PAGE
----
The elevation of Paul Kirchhoff, a flat-tax advocate, into the election team of Christian Democratic Union (CDU) leader Angela Merkel was instrumental in shrinking the 20 percent lead enjoyed by her party and its political partner the Christian Social Union (CSU) in the polls, to a 1 percent advantage over the Social Democratic Party (SPD) in the general election campaign last year. All three parties are currently united in Germany’s “grand coalition” government. The introduction of a uniform tax rate for all incomes—irrespective of low or high income—was regarded as so unjust that many conservative voters turned their backs on the union (CDU-CSU) parties. After the election Kirchhof and the flat tax seemed to have disappeared from the scene.
Now big business and the German government are seeking to introduce a radical tax reform which would have similar consequences for incomes and wealth as the flat tax. On February 13 the “Board of Experts for the investigation of overall economic development” submitted a model for a reform of business taxation that had been commissioned by the former SPD-Green party government.
At the heart of the model is a “binary income tax,” which envisages substantially less burden for capital incomes than for ordinary incomes. While wages and salaries are to be taxed by a rising sliding tariff of up to 42 percent, a uniform rate of 25 percent will apply to company profits and income from interest and capital returns. At the moment the tax rate for profits and capital returns averages 39 percent.
This substantial cut of around 14 percent would enrich companies and owners of capital by €22 billion annually. It would lead to approximately the same rate of tax relief for big business as the SPD-Green tax reform of 2001. At that time corporation tax (the tax on company income) was lowered from 42 to 25 percent and the highest tax rate for private incomes from 53 to 42 percent. The average total cost to enterprises at that time still lay at over 25 percent, since they also had to pay other taxes such as trade tax. According to this latest proposal this total sum of deductions for companies is not to exceed 25 percent.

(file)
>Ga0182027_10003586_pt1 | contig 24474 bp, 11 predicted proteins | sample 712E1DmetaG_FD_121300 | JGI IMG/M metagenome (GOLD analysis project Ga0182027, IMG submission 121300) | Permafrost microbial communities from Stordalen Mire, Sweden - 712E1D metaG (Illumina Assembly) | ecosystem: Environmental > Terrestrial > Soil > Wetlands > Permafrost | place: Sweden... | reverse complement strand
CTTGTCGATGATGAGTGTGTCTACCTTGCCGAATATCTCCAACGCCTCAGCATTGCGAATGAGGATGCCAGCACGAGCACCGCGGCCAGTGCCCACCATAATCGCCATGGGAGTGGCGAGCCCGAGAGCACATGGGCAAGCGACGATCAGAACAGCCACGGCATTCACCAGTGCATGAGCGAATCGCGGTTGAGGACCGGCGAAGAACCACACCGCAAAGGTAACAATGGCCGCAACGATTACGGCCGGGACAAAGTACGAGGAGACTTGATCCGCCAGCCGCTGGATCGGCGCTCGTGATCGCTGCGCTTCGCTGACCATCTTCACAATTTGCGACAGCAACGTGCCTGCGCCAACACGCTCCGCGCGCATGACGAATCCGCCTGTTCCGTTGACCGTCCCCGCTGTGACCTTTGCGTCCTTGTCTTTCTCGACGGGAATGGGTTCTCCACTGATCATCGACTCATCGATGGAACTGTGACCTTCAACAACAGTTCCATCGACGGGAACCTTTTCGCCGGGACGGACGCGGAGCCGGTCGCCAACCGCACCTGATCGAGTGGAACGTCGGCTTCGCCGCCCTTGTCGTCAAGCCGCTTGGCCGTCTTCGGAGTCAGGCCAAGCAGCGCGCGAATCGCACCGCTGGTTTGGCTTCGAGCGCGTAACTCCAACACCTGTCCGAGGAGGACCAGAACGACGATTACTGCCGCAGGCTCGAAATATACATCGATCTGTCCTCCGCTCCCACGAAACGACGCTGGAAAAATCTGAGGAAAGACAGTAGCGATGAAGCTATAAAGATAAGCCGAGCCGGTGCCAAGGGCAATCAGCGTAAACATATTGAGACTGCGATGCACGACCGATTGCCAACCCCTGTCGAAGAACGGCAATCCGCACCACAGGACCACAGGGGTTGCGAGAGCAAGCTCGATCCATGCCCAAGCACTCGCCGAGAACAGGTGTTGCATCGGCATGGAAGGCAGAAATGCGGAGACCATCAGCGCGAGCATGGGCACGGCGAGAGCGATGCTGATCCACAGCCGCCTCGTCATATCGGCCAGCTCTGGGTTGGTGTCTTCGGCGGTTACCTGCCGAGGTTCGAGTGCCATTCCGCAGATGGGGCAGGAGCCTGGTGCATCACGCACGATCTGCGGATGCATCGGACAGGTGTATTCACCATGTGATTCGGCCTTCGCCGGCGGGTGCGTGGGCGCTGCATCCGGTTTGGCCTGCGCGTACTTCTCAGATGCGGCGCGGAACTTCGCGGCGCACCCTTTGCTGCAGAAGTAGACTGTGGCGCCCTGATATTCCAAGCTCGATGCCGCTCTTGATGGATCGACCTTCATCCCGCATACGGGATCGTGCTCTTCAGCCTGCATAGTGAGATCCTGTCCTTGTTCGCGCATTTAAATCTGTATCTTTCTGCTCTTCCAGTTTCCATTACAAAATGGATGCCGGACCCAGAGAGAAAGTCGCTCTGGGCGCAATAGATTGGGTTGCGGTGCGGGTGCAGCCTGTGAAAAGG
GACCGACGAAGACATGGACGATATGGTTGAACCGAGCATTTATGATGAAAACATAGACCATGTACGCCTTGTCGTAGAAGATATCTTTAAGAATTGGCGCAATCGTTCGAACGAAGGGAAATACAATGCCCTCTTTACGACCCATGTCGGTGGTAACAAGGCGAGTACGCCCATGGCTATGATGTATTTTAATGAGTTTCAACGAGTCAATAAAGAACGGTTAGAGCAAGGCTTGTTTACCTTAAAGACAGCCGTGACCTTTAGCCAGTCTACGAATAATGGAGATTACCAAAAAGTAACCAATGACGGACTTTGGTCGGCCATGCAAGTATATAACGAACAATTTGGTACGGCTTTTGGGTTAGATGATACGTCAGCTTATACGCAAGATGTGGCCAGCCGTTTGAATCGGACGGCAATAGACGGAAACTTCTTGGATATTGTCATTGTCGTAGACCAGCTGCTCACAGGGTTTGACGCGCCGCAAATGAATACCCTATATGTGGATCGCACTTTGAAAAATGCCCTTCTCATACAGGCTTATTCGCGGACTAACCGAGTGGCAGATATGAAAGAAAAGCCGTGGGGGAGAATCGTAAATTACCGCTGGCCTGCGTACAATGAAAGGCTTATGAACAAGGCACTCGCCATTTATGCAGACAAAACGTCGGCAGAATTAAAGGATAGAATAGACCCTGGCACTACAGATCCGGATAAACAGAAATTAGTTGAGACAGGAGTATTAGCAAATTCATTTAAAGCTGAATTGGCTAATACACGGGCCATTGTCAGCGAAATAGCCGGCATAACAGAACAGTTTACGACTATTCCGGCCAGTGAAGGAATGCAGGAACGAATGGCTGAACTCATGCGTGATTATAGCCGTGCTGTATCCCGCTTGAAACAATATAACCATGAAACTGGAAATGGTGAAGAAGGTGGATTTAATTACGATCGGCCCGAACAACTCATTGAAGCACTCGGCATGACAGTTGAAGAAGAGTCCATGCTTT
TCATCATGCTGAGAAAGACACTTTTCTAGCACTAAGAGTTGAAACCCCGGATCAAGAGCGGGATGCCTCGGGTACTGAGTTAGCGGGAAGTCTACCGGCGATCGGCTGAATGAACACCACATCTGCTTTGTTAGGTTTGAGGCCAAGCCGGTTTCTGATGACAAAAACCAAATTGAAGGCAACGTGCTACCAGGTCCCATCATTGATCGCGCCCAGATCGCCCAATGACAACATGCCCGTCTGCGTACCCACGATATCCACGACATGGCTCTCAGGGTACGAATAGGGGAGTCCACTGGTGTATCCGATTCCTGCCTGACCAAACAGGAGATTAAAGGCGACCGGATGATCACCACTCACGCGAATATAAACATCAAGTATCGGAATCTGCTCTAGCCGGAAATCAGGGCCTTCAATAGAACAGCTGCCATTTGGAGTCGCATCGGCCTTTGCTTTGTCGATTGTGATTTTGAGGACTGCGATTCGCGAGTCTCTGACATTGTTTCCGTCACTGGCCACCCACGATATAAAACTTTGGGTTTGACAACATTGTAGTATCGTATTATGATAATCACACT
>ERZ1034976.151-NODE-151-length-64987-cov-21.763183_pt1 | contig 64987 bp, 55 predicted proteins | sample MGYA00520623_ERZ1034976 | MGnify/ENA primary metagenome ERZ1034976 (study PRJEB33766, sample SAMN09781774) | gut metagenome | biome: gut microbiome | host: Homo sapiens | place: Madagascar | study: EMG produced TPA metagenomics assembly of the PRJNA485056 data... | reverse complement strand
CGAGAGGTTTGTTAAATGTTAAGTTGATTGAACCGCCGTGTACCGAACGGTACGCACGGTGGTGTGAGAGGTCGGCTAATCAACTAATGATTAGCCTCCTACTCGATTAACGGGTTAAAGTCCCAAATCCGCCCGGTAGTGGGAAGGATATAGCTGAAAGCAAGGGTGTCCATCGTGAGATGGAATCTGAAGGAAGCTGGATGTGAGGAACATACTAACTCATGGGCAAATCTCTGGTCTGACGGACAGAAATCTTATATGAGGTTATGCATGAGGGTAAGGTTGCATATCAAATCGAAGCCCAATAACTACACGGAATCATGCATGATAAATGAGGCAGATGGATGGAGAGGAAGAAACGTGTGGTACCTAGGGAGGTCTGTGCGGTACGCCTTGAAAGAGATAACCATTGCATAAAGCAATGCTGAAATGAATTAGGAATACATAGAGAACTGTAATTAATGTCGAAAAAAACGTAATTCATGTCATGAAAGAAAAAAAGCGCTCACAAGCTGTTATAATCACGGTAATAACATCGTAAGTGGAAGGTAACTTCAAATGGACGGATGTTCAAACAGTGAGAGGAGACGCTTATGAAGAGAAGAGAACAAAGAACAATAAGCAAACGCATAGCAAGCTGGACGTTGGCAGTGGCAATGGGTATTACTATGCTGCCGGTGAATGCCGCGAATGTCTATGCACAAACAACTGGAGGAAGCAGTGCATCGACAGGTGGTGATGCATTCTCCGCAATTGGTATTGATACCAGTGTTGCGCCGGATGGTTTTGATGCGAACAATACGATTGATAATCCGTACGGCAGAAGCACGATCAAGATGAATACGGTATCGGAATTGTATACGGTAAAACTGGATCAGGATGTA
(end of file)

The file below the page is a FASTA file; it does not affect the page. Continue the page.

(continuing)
A consequence of the SPD-Green tax reform was that many internationally operating major companies in Germany paid no tax at all. The effects of this loss of income for the public purse were devastating. Those paying the price were public service employees and all those dependent on public services and support.
Now the Board of Experts suggests that the additional treasury losses resulting from their new tax plan should be partly compensated by an increase in value added tax of approximately 2 percent. Since the grand coalition has already decided on a VAT rise of 3 percent, this means a total increase of 5 percent. As a result, tax gifts for owners of capital and big business will be financed by consumers, in particular by the poorest layers of society—the unemployed, pensioners and young people—who are currently not taxed because of their low, or total lack of income.
The Board of Experts justifies its proposal as follows: “It has to pay once again for German and domestic investors to earn their income and pay taxes in Germany.”
The utter cynicism of this line of argument is evident when one recalls that average incomes have stagnated for the past 10 years in Germany, while income from possessing capital has exploded.
According to a study by the Economics and Sociological Institute (WSI), which has links to the German trade union movement, the net wage ratio (the proportion of wages and salaries as part of gross income) has fallen from 56 percent in 1960 to under 40 percent today. The average tax burden on earned incomes increased during this period from 6 to 18 percent.
In contrast, the proportion of income from company profits and wealth rose over the same period from 24 to 32 percent of gross income, while the tax burden on profits and wealth of private households fell from 20 to 5 percent. Taxes on profits of financial companies fell from 33 percent in 1980 to just 9 percent today.
Now, according to the Board of Experts, this enormous re-division of incomes and wealth is to be continued and deepened.
The “economic wise men,” as the Board of Experts is also known, would like to establish conditions similar to those in the low-tax countries of Eastern Europe. They boast that the implementation of their proposals will result in Germany being the fourth-most favorable location for American companies in Europe (after Slovakia, Italy and Poland) and third-most favorable location in Europe for British enterprise.
German Finance Minister Peer Steinbrück (SPD) wants time to assess the proposals of the experts and is preparing his own tax reform for July of this year, which is then to come into force in the year 2008, according to the post-election coalition agreement. One can assume he will adopt many of the proposals made by the Board of Experts.
Steinbrück is a close friend of former economics minister Wolfgang Clement (SPD), who commissioned the latest report and has agitated for a binary income tax system for some time. According to a report in the Süddeutsche Zeitung, there is also “considerable sympathy for this approach” within the German Finance Department.